“Two naked people cannot help each other,” says cattle trader Ismail Mohamed. “We need the Chinese superpower much more than we need little Taiwan.”

Businesswoman Muna Aden is also skeptical.

“The relationship with Taiwan shows the madness of the Somalilanders,” she said.

“We thought Somaliland had made overtures to Taiwan in an attempt to attract China by saying, ‘If you don’t marry us, we will marry each other.’ We didn’t expect them to forge ties. .

“This is a big mistake that China will never forget.”

But the Somaliland authorities are not moving. Acting Foreign Minister Liban Yousuf Osman defends the relationship, saying the two territories have common values ​​of democracy and freedom.

“We welcome all countries that want a relationship with Somaliland, including China. But we will not drive Taiwan out because of China.”

Taiwan and China

  • China and Taiwan have had separate governments since the end of the Chinese Civil War in 1949

  • Tensions have intensified in recent years and Beijing has not ruled out the use of force to retake the island

  • Although Taiwan is only officially recognized by a handful of countries, its democratically elected government has strong commercial and informal ties with many countries.

Learn more about Taiwan

Mr. Osman has big ambitions for Somaliland. “We could become the Taiwan of the Horn of Africa. Taiwan is a success and we want to reproduce its model of development.”

He explains how a growing number of countries are establishing offices in the capital, Hargeisa, including Turkey, Ethiopia, Djibouti, the European Union, the United Kingdom and the United Arab Emirates.

Like Taiwan, a number of other unrecognized territories wish to establish links with Somaliland.

In 2020, representatives of the Yellow Mountain Kingdom, an unclaimed piece of land between Egypt and Sudan, traveled to Hargeisa in the hope of setting up an “embassy” there.

`` I have to explain to them that Somaliland is not Somalia, which they only associate with pirates and terrorists, '' Source: Mohamed Hagi, Description of source: Representative of Somaliland in Taiwan, Image: Mohamed Hagi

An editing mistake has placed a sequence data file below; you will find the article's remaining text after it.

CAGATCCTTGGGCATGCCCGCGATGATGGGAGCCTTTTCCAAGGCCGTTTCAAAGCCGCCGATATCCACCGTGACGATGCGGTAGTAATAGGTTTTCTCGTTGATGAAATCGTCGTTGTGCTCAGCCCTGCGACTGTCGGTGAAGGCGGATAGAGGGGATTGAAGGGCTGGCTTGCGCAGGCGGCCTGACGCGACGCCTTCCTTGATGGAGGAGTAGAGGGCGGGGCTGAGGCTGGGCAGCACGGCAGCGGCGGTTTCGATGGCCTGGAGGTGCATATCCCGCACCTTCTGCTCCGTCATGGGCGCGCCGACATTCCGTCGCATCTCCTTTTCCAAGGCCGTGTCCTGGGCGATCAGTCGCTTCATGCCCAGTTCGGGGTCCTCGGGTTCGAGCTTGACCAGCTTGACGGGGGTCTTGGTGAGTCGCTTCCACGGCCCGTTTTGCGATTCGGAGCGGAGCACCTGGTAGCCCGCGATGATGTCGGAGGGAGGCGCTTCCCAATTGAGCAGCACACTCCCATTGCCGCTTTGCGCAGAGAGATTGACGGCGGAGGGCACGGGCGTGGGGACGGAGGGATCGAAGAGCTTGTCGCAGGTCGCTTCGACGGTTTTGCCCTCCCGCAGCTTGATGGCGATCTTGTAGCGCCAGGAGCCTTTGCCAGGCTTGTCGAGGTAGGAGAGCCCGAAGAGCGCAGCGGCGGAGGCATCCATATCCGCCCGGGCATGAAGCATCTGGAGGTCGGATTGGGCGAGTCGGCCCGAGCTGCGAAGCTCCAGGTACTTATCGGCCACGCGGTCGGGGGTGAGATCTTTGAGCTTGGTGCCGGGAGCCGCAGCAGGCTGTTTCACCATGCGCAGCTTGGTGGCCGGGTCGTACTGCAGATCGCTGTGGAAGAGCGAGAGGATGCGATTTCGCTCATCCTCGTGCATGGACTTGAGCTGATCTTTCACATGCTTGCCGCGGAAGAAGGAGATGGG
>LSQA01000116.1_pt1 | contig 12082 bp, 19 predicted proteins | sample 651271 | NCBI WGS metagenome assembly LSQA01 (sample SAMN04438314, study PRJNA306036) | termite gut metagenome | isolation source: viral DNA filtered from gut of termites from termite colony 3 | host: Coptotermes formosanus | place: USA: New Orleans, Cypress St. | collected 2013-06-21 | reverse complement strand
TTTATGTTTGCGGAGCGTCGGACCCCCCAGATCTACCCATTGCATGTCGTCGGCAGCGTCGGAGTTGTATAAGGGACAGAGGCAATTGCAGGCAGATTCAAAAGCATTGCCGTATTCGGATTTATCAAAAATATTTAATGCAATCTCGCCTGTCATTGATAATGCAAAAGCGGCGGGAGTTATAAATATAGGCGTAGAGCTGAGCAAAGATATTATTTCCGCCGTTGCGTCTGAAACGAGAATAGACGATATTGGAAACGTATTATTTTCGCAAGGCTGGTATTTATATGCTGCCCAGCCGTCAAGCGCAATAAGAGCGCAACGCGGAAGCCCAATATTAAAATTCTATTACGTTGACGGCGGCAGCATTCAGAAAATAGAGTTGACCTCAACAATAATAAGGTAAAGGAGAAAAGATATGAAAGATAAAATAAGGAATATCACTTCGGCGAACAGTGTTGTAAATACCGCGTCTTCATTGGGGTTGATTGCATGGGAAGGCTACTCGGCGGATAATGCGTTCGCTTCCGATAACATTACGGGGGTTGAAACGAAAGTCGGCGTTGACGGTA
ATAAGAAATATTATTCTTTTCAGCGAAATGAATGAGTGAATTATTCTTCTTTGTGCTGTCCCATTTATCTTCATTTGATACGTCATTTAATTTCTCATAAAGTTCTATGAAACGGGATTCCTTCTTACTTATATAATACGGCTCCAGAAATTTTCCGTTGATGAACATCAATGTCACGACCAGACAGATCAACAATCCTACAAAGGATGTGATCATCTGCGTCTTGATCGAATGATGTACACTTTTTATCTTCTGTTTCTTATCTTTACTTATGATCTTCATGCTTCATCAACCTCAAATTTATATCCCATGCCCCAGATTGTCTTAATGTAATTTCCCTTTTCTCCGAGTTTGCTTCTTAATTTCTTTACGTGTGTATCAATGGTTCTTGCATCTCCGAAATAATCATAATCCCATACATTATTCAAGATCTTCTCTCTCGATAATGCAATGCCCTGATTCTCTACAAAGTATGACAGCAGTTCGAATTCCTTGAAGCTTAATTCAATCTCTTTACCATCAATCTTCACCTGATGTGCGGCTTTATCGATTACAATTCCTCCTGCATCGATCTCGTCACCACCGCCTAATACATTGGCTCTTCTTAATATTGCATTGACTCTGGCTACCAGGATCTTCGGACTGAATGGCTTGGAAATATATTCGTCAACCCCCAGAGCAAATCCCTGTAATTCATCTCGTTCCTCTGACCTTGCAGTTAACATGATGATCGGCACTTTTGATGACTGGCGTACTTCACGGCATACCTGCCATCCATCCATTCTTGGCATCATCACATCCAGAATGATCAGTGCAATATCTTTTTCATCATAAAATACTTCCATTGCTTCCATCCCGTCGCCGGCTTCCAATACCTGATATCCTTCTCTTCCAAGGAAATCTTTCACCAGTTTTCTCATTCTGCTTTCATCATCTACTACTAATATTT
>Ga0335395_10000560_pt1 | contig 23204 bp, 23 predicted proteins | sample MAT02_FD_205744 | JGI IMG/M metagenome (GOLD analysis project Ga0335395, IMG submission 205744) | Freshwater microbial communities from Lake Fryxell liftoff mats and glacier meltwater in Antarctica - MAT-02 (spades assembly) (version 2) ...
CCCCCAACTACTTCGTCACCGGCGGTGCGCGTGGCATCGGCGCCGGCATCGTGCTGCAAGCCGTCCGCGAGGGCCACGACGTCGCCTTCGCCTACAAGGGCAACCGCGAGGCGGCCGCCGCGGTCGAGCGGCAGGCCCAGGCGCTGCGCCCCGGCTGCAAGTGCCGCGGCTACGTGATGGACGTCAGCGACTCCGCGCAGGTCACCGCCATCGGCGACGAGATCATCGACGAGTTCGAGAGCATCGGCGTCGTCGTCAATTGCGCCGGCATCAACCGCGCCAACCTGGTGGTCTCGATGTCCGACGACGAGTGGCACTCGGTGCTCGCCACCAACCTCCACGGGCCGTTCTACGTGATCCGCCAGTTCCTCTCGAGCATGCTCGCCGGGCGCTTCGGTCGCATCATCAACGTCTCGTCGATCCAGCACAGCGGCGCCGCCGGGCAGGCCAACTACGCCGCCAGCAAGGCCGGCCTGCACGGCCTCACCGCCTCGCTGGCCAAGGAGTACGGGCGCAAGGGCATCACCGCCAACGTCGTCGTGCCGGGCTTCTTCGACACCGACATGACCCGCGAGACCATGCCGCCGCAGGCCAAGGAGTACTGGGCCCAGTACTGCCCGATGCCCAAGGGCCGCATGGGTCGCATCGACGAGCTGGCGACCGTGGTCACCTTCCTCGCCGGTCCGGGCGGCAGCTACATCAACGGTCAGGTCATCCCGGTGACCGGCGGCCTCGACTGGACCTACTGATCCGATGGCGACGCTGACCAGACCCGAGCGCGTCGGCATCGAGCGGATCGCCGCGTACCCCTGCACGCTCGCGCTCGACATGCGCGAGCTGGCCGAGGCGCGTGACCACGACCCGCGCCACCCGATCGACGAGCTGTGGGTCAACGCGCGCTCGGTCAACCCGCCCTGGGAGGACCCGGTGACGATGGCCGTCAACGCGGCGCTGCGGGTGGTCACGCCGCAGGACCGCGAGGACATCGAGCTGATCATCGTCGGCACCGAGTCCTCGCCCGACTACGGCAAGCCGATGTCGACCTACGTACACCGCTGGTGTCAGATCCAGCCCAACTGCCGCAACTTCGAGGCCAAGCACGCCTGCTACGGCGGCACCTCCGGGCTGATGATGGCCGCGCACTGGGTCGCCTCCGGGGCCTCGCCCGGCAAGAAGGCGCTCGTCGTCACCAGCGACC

“I have to explain to them that Somaliland is not Somalia, which they only associate with pirates and terrorists” “, Source: Mohamed Hagi, Description of source: Representative of Somaliland in Taiwan, Image: Mohamed Hagi

For its part, Somaliland has opened a diplomatic mission in Taiwan, headed by Mohamed Hagi.

“I really like living here in Taipei,” he says.

“The weather is good and the people are quite civilized. They want to learn more about Africa from us.

“I have to explain to them that Somaliland is not Somalia, which they only associate with pirates and terrorists.”

Mr Hagi says that to his knowledge there are only three Somalilanders in Taiwan – himself and the other two who work with him.

But he expects more company soon, as 20 Somaliland students have received scholarships from Taiwan and there is a possibility of an influx of businessmen as economic ties develop.

Taiwan’s representative in Somaliland, Lou, said he experienced culture shock upon arriving in the territory in 2020 as it was his first visit to Africa. He does not have the facilities he had in other diplomatic assignments, but has come to appreciate the “simplicity and spirituality” of life in Somaliland.

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Mr. Lou explains how everyone thought he was from China when he arrived.

“I like walking the streets. Everyone looked at me and said, ‘China.’ I said, ‘No, I’m from Taiwan,’ and they’re starting to learn. ‘

“But there is still a long way to go,” says Lou. “I was on Berbera beach when a young girl, no more than five years old, came towards me. She only spoke Somali, but then she pointed at me and shouted ‘Covid-19!’. Again, I said, ‘No, I’m from Taiwan, but I’m not sure she understood. “

It is too early to say whether this new friendship between two unrecognized territories will help them in their quest for international recognition, whether their relationship will be mutually beneficial, or to what extent it will provoke China and Somalia.

But they have both functioned as de facto independent states for decades and share a seemingly unwavering desire to continue to do so.